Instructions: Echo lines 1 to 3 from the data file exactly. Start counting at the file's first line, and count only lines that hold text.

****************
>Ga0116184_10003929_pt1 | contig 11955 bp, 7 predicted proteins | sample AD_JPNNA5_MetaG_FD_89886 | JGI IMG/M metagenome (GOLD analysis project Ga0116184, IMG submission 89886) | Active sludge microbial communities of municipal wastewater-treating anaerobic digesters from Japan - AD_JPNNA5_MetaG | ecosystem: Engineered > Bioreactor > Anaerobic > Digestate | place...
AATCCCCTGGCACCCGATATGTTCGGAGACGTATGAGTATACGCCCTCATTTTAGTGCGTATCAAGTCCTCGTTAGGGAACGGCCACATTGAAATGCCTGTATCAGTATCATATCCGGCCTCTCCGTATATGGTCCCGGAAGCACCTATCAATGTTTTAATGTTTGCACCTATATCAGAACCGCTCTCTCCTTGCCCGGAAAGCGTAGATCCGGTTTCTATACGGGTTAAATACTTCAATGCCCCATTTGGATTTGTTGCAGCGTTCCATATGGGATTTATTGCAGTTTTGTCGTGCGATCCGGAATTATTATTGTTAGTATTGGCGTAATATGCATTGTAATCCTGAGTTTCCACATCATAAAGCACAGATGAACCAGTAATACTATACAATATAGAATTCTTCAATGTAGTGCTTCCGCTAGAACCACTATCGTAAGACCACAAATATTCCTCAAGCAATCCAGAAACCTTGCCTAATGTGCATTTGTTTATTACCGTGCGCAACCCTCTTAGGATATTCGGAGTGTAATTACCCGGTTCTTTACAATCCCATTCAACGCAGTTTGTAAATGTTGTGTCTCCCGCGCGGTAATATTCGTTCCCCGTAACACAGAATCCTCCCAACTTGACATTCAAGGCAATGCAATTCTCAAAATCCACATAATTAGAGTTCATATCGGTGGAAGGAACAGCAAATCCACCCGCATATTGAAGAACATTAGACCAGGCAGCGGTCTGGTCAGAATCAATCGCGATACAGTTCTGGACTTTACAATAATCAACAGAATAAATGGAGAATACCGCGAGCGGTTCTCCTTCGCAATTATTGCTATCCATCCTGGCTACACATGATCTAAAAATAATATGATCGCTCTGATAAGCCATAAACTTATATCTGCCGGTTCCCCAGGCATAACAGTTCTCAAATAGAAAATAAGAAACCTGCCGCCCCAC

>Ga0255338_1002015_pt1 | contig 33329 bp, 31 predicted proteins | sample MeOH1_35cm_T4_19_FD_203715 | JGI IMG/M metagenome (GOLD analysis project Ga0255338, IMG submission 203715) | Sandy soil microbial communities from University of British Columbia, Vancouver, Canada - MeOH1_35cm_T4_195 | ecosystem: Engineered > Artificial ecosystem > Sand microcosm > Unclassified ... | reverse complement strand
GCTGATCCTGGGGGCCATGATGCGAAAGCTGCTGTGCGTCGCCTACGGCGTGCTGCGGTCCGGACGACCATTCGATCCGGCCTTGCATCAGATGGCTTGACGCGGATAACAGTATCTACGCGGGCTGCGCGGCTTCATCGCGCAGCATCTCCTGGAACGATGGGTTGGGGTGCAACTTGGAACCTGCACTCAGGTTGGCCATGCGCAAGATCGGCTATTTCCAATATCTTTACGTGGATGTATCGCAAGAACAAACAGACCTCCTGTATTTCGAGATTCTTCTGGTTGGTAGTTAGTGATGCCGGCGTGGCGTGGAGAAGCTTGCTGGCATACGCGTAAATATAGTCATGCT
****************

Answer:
>Ga0116184_10003929_pt1 | contig 11955 bp, 7 predicted proteins | sample AD_JPNNA5_MetaG_FD_89886 | JGI IMG/M metagenome (GOLD analysis project Ga0116184, IMG submission 89886) | Active sludge microbial communities of municipal wastewater-treating anaerobic digesters from Japan - AD_JPNNA5_MetaG | ecosystem: Engineered > Bioreactor > Anaerobic > Digestate | place...
AATCCCCTGGCACCCGATATGTTCGGAGACGTATGAGTATACGCCCTCATTTTAGTGCGTATCAAGTCCTCGTTAGGGAACGGCCACATTGAAATGCCTGTATCAGTATCATATCCGGCCTCTCCGTATATGGTCCCGGAAGCACCTATCAATGTTTTAATGTTTGCACCTATATCAGAACCGCTCTCTCCTTGCCCGGAAAGCGTAGATCCGGTTTCTATACGGGTTAAATACTTCAATGCCCCATTTGGATTTGTTGCAGCGTTCCATATGGGATTTATTGCAGTTTTGTCGTGCGATCCGGAATTATTATTGTTAGTATTGGCGTAATATGCATTGTAATCCTGAGTTTCCACATCATAAAGCACAGATGAACCAGTAATACTATACAATATAGAATTCTTCAATGTAGTGCTTCCGCTAGAACCACTATCGTAAGACCACAAATATTCCTCAAGCAATCCAGAAACCTTGCCTAATGTGCATTTGTTTATTACCGTGCGCAACCCTCTTAGGATATTCGGAGTGTAATTACCCGGTTCTTTACAATCCCATTCAACGCAGTTTGTAAATGTTGTGTCTCCCGCGCGGTAATATTCGTTCCCCGTAACACAGAATCCTCCCAACTTGACATTCAAGGCAATGCAATTCTCAAAATCCACATAATTAGAGTTCATATCGGTGGAAGGAACAGCAAATCCACCCGCATATTGAAGAACATTAGACCAGGCAGCGGTCTGGTCAGAATCAATCGCGATACAGTTCTGGACTTTACAATAATCAACAGAATAAATGGAGAATACCGCGAGCGGTTCTCCTTCGCAATTATTGCTATCCATCCTGGCTACACATGATCTAAAAATAATATGATCGCTCTGATAAGCCATAAACTTATATCTGCCGGTTCCCCAGGCATAACAGTTCTCAAATAGAAAATAAGAAACCTGCCGCCCCAC

>Ga0255338_1002015_pt1 | contig 33329 bp, 31 predicted proteins | sample MeOH1_35cm_T4_19_FD_203715 | JGI IMG/M metagenome (GOLD analysis project Ga0255338, IMG submission 203715) | Sandy soil microbial communities from University of British Columbia, Vancouver, Canada - MeOH1_35cm_T4_195 | ecosystem: Engineered > Artificial ecosystem > Sand microcosm > Unclassified ... | reverse complement strand